One of the most interesting aspects of life in a social insect colony is the exchange of liquid foods between colony members. The process is known as trophallaxis, a term coined by W. M. Wheeler in 1918. Trophallaxis has many separate functions in different insect species. More than just an exchange of nutrients, it is a method of communication and recognition, of maintaining the colony's signature odor, and of transferring symbionts of vital importance. Studies have shown that trophallaxis can even be used between colonies, and even between species, as a method of appeasing aggressors.

The most obvious form of trophallaxis, and the only form that has a parallel in vertebrate life, is the passing of food to colony members that are incapable of finding their own food. Most commonly this consists of adults passing food to the nymphs and queens. However, in some species the larvae actually do the processing of all the food, transforming it into carbohydrates for return to the adults.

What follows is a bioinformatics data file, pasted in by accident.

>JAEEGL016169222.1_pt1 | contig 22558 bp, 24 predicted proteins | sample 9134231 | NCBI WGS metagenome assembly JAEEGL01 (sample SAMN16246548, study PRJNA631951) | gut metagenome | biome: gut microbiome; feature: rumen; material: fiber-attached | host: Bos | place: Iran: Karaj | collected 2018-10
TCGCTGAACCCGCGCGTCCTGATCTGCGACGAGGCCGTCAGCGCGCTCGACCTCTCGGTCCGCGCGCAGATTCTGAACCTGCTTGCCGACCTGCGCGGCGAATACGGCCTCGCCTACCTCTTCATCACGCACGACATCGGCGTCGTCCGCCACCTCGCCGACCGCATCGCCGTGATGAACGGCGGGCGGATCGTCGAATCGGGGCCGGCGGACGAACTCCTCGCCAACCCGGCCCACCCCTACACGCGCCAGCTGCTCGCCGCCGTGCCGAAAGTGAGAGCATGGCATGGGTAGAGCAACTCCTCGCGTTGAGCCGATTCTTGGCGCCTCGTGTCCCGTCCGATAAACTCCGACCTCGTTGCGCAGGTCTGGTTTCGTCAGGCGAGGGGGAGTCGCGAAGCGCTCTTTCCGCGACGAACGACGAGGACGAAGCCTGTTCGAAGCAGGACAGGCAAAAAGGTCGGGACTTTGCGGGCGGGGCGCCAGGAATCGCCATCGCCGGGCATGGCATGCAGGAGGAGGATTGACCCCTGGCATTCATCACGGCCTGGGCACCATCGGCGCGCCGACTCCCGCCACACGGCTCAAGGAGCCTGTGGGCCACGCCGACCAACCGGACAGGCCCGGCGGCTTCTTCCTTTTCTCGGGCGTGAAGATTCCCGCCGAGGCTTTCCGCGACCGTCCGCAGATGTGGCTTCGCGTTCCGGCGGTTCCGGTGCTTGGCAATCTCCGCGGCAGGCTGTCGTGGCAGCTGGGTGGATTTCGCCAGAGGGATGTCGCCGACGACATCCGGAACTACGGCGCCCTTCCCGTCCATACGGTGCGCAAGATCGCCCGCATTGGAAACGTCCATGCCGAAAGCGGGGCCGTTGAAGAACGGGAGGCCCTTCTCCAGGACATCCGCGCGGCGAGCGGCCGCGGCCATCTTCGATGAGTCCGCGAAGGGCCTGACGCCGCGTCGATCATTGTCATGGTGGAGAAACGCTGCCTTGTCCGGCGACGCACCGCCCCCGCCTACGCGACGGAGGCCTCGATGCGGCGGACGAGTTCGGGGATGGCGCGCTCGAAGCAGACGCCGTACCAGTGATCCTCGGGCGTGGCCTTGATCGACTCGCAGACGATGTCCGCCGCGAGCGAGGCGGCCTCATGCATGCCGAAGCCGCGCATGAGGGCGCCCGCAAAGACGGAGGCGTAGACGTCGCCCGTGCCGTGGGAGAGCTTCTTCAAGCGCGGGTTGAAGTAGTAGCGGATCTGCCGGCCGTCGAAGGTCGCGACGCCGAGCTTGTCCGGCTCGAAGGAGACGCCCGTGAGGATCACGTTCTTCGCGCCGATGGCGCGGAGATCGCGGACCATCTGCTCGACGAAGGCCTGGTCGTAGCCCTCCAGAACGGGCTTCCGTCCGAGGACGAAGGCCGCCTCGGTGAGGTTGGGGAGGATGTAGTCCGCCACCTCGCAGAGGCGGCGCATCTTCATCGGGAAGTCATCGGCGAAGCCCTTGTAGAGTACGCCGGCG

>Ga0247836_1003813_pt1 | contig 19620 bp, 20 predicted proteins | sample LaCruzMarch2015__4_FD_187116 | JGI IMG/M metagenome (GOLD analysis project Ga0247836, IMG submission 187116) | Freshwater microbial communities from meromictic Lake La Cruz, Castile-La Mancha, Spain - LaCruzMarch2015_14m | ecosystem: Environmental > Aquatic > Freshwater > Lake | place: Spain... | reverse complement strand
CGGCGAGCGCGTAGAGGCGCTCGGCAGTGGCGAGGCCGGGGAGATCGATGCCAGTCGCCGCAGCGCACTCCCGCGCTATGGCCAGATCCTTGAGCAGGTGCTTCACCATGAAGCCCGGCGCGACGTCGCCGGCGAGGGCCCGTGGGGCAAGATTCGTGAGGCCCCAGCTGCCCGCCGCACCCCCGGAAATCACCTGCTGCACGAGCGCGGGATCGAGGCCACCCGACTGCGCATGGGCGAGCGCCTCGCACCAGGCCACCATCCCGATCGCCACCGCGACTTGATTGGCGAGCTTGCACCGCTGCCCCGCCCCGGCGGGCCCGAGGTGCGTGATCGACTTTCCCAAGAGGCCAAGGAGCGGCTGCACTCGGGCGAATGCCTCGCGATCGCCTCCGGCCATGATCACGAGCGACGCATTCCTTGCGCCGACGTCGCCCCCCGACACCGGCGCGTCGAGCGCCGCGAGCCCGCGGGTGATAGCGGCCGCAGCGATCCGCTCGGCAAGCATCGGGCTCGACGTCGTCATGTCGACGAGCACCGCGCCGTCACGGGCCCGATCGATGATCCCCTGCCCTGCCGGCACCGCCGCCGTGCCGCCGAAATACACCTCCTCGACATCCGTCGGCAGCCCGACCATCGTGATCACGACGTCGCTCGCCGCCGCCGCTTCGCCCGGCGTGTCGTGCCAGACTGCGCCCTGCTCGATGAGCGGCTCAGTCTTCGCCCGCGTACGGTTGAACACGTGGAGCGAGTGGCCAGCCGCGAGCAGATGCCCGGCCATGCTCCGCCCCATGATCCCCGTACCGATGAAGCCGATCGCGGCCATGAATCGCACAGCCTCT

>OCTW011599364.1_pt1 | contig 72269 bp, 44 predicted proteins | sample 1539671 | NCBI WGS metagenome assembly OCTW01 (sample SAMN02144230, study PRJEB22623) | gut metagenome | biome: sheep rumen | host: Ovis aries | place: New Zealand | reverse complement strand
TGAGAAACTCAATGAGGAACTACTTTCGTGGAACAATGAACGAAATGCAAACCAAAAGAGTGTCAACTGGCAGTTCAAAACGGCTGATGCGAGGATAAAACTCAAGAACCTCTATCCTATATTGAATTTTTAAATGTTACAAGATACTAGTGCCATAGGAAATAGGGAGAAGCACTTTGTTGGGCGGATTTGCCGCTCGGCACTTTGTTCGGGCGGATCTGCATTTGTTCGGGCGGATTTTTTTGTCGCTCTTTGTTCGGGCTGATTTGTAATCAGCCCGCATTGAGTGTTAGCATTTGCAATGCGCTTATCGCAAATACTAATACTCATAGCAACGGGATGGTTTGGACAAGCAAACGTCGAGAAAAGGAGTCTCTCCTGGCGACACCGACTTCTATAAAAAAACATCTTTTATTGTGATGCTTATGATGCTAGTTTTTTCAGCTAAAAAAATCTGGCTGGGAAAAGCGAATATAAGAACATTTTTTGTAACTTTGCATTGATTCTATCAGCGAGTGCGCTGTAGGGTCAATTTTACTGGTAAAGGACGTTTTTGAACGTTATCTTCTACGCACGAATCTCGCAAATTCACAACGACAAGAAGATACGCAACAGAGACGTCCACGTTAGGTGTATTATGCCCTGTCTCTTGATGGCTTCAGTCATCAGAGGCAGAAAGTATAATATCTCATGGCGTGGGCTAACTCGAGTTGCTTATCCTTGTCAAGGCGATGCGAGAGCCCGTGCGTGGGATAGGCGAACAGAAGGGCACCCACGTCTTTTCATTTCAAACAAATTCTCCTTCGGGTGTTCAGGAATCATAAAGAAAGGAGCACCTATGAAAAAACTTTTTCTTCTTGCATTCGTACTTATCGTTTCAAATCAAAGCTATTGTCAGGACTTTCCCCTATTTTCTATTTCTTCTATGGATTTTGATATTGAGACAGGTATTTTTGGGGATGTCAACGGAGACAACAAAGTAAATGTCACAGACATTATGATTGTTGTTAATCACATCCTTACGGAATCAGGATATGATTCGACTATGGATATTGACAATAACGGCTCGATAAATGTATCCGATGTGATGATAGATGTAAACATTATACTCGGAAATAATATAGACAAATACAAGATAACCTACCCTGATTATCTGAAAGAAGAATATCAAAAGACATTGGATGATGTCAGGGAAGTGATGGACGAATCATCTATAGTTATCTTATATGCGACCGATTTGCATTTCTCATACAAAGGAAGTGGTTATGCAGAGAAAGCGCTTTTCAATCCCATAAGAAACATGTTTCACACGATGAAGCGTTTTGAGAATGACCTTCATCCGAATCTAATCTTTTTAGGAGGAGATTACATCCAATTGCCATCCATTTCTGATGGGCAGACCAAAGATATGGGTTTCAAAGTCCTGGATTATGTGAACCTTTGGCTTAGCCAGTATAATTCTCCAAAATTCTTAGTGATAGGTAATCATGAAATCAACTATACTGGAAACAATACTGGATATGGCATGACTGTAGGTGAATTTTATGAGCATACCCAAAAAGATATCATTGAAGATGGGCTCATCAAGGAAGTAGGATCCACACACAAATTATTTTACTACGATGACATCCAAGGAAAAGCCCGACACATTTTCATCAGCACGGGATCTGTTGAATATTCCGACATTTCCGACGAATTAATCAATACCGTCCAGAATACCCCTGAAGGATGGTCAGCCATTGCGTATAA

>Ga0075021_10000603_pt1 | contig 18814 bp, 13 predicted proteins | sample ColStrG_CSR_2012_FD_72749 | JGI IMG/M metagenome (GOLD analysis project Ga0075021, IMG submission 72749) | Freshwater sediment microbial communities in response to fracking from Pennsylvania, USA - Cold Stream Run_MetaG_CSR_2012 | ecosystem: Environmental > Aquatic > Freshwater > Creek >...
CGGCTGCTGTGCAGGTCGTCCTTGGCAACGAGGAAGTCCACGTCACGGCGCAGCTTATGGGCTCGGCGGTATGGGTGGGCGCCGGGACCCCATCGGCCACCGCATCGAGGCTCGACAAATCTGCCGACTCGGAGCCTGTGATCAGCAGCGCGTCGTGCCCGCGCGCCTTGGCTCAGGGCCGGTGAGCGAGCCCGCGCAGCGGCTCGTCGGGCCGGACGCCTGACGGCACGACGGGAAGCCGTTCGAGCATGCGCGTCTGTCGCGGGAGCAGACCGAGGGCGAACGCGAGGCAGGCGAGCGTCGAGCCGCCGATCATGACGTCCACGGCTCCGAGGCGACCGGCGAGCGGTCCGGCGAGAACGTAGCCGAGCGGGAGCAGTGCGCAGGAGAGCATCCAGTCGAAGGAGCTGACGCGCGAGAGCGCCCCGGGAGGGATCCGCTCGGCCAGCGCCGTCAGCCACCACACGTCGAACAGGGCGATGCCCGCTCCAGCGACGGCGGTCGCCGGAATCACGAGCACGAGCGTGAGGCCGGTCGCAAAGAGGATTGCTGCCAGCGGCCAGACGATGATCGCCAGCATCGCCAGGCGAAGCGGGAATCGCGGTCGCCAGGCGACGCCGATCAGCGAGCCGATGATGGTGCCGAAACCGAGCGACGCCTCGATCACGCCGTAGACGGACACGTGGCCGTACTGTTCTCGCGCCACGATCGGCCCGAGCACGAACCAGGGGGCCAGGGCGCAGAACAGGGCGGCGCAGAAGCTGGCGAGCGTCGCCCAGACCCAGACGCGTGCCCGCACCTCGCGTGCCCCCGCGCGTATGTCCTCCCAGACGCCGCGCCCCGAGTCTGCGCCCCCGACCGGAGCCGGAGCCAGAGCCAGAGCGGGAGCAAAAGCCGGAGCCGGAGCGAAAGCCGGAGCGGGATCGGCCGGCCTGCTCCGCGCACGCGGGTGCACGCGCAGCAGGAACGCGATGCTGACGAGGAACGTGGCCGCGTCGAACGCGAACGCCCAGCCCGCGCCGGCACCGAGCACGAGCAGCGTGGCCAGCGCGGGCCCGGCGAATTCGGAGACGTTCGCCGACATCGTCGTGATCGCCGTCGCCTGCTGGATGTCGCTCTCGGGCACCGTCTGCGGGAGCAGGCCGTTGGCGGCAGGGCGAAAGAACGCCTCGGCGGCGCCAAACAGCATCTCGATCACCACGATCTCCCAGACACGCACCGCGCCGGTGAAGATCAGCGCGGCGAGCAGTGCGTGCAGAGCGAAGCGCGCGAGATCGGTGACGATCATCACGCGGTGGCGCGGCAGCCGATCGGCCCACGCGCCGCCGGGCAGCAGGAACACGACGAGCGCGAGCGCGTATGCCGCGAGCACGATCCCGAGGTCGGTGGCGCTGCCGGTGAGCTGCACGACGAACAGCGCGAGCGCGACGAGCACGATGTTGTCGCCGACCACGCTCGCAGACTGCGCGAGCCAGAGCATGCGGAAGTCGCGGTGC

Important symbionts are also transferred through trophallaxis. Many termites transfer "proctodeal food" from their hindguts through anal trophallaxis. This substance contains the symbiont flagellates that help the termites digest cellulose. These symbionts are lost every time a nymph molts, and must be replaced through trophallaxis.

Trophallaxis is performed by every member of the colony, on a relatively equal basis depending on the satiation level of the individual. As soon as an insect becomes hungry it will begin to solicit trophallaxis from every other colony member that approaches it. Contact is made by stroking the prospective donor's mouth with the antennae. This seems to transmit both a tactile and chemical signal. Interestingly, the cue system favours larger individuals. Dominant insects such as queens and larger workers tend to receive much more than they give.

Insects that are fully satiated will begin to give more than they receive, with the result that food is distributed as equally as possible throughout the colony. Experiments have shown that within one day of feeding a single worker ant honey mixed with a marking substance, particles of the marker will be found in the stomachs of every member of the colony. Within a short period the marked food will be nearly equally distributed throughout the colony. Because of the frequency of exchange, entomologists sometimes refer to a "communal stomach" consisting of the crops of every adult member of the colony.


  • "Insect Behavior", Matthews & Matthews 1978.

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